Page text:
What Is Chiropractic and What Does a Chiropractor Do?
Chiropractic is a type of alternative medicine that surfaced at the end of the 19th century, involving the treatment of so many musculoskeletal and related issues. Chiropractors undertake demanding training at particular schools of chiropractic medicine and are certified and licensed by individual state boards. Reputable chiropractors have malpractice insurance, and health insurance policies now often cover chiropractic treatment.
Chiropractors are trained medical professionals who are well-known for their ability to relieve back and neck pain, even as chiropractic has been proven to be also effective against whiplash, vertigo, digestive disorders, chronic headaches and migraines, leg and arm problems, jaw problems, scoliosis and arthritis. Still, most patients who want chiropractic care do so due to pain in their neck, back or limbs and joints.
Chiropractors are trained to do a variety of evaluations of the human body, such as testing muscle strength, flexibility, and other connected functions. During an initial exam, patients will probably be asked by the chiropractic doctor to give a detailed medical history. The chiropractor will then conduct a thorough physical examination which may or may not involve X-rays and other kinds of tests. A chiropractor may want to be in touch with the patient’s primary care physician about the care he is receiving (or the patient has been perhaps referred by the doctor to the chiropractor for a certain treatment). Lots of doctors and chiropractors act as a team in providing patient care, making decisions as one group over the course of evaluation and treatment.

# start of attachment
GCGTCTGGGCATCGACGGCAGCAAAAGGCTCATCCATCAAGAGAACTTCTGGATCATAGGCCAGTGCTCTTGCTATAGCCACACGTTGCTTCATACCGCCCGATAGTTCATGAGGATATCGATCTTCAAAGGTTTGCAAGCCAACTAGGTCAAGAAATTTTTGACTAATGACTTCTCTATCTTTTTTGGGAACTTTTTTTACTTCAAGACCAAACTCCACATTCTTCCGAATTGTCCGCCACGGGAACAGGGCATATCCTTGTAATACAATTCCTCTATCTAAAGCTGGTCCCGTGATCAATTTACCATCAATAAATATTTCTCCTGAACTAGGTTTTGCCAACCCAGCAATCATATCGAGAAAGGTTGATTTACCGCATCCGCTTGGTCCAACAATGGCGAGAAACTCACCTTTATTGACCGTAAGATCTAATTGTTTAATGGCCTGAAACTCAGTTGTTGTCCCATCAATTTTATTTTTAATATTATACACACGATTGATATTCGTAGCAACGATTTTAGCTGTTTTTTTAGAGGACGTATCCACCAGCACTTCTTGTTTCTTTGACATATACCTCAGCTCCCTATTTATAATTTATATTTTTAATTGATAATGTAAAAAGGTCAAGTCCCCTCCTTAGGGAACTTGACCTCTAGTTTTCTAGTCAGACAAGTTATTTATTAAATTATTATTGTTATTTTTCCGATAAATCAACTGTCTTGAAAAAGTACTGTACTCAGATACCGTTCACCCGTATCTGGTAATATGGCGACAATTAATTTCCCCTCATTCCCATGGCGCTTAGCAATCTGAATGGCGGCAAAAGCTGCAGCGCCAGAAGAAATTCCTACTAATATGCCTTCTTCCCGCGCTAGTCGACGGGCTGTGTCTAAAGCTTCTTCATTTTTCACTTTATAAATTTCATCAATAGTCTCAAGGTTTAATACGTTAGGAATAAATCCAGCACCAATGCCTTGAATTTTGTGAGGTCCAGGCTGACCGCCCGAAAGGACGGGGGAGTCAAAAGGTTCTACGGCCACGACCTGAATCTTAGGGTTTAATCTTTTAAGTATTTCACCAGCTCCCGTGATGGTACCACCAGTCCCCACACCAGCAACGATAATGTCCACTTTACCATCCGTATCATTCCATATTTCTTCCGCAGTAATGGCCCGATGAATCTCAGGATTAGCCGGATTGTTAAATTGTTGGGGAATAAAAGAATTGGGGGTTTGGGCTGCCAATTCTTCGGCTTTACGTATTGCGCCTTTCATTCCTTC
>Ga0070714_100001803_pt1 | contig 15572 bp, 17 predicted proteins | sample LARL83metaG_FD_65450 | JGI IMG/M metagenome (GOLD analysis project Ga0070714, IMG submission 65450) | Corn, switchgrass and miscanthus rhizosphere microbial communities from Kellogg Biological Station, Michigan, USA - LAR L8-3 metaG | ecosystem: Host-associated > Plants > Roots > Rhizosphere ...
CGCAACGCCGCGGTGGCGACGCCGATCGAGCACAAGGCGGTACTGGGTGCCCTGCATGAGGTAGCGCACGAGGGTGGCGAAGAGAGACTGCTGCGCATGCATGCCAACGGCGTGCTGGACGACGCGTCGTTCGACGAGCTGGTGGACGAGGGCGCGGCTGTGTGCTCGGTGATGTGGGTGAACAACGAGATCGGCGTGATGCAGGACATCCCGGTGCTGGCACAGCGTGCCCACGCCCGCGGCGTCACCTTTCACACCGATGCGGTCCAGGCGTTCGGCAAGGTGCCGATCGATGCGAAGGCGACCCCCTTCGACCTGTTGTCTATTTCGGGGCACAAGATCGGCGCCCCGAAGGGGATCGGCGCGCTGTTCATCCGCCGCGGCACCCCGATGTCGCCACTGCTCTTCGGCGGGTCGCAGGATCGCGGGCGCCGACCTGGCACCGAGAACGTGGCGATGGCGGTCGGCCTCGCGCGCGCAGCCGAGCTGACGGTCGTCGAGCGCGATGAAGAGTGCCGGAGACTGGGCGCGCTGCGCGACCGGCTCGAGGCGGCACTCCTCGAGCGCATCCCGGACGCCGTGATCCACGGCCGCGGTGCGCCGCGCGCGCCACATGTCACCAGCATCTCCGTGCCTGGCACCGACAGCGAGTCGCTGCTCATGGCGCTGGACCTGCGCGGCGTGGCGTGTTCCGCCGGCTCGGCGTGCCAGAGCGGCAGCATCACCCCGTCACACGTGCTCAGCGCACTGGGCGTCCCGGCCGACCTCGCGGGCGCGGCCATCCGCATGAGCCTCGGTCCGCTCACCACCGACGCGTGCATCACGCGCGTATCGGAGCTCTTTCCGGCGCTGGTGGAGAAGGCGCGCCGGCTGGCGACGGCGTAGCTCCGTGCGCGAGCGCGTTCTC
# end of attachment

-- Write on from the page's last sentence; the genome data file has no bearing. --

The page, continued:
The chiropractor will usually prescribe exercises for the patient to perform at home as part of a bigger self-care regimen. Follow-up appointments may be necessary a number of times per week for acute injuries, and less frequently for maintenance purposes. Certain chiropractors may as well prescribe herbal medicines and/or dietary supplements as part of the treatment.
What to Expect at Treatment
Different forms of chiropractic are existing, but in any case, you will generally be asked to lie with your face up or down on a low table that is specifically built for chiropractic manipulation. Chiropractors can employ different muscle-relaxation techniques, from electrical stimulation to ultrasound to plain and simple massage, before performing treatment.
The feeling of having the neck, mid-spine, lower spine or hips manipulated has been likened to a “popping” sensation, which usually offers bring instant relief to an otherwise painful part of the body or to a stressed out patient in general. Though several chiropractors still “crack” the spine and joints manually, some are now using hand-held devices called activators to provide a gentler and more precise touch that has the same function and provides the same effects as manual manipulation. A lot of chiropractors stock to manual “cracking” of the spine and joints, but others have been using activators or handheld devices that allow these professionals to deliver a gentler yet more calculated touch, performing the same function and delivering the same benefits as manual manipulation. Finally, there is as well a small percentage of chiropractors who use apply “network chiropractic,” a type of chiropractic medicine where gentle touch is used in place of direct spinal manipulation.